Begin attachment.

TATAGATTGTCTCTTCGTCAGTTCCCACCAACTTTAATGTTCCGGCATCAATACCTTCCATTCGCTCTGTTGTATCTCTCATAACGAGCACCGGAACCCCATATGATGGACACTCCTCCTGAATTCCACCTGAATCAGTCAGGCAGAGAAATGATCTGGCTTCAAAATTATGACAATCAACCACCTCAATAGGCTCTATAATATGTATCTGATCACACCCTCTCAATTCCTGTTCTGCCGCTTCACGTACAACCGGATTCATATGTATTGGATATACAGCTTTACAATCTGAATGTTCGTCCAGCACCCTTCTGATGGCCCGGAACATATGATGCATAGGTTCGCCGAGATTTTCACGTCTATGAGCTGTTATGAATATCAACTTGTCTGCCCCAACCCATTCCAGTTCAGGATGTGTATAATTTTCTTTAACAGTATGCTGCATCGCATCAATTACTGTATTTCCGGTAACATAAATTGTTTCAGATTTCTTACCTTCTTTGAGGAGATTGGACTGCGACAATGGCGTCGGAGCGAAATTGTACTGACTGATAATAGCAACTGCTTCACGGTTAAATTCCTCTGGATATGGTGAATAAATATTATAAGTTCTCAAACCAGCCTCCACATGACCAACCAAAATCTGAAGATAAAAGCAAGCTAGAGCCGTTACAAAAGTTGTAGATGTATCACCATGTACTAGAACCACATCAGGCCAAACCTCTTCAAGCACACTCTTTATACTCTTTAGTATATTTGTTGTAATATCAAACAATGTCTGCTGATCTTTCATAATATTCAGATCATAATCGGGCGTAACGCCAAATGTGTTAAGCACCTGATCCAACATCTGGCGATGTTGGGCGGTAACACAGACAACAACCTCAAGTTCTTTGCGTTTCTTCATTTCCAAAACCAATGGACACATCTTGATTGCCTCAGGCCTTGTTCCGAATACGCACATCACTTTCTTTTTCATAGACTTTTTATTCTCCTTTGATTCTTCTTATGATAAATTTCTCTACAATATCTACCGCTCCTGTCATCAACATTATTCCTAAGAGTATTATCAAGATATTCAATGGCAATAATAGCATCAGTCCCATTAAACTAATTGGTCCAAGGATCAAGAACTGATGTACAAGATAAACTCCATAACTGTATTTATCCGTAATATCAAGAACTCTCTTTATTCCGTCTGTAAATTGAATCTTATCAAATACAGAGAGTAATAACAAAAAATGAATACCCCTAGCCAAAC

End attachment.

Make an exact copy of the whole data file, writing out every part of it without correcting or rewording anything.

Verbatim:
TATAGATTGTCTCTTCGTCAGTTCCCACCAACTTTAATGTTCCGGCATCAATACCTTCCATTCGCTCTGTTGTATCTCTCATAACGAGCACCGGAACCCCATATGATGGACACTCCTCCTGAATTCCACCTGAATCAGTCAGGCAGAGAAATGATCTGGCTTCAAAATTATGACAATCAACCACCTCAATAGGCTCTATAATATGTATCTGATCACACCCTCTCAATTCCTGTTCTGCCGCTTCACGTACAACCGGATTCATATGTATTGGATATACAGCTTTACAATCTGAATGTTCGTCCAGCACCCTTCTGATGGCCCGGAACATATGATGCATAGGTTCGCCGAGATTTTCACGTCTATGAGCTGTTATGAATATCAACTTGTCTGCCCCAACCCATTCCAGTTCAGGATGTGTATAATTTTCTTTAACAGTATGCTGCATCGCATCAATTACTGTATTTCCGGTAACATAAATTGTTTCAGATTTCTTACCTTCTTTGAGGAGATTGGACTGCGACAATGGCGTCGGAGCGAAATTGTACTGACTGATAATAGCAACTGCTTCACGGTTAAATTCCTCTGGATATGGTGAATAAATATTATAAGTTCTCAAACCAGCCTCCACATGACCAACCAAAATCTGAAGATAAAAGCAAGCTAGAGCCGTTACAAAAGTTGTAGATGTATCACCATGTACTAGAACCACATCAGGCCAAACCTCTTCAAGCACACTCTTTATACTCTTTAGTATATTTGTTGTAATATCAAACAATGTCTGCTGATCTTTCATAATATTCAGATCATAATCGGGCGTAACGCCAAATGTGTTAAGCACCTGATCCAACATCTGGCGATGTTGGGCGGTAACACAGACAACAACCTCAAGTTCTTTGCGTTTCTTCATTTCCAAAACCAATGGACACATCTTGATTGCCTCAGGCCTTGTTCCGAATACGCACATCACTTTCTTTTTCATAGACTTTTTATTCTCCTTTGATTCTTCTTATGATAAATTTCTCTACAATATCTACCGCTCCTGTCATCAACATTATTCCTAAGAGTATTATCAAGATATTCAATGGCAATAATAGCATCAGTCCCATTAAACTAATTGGTCCAAGGATCAAGAACTGATGTACAAGATAAACTCCATAACTGTATTTATCCGTAATATCAAGAACTCTCTTTATTCCGTCTGTAAATTGAATCTTATCAAATACAGAGAGTAATAACAAAAAATGAATACCCCTAGCCAAAC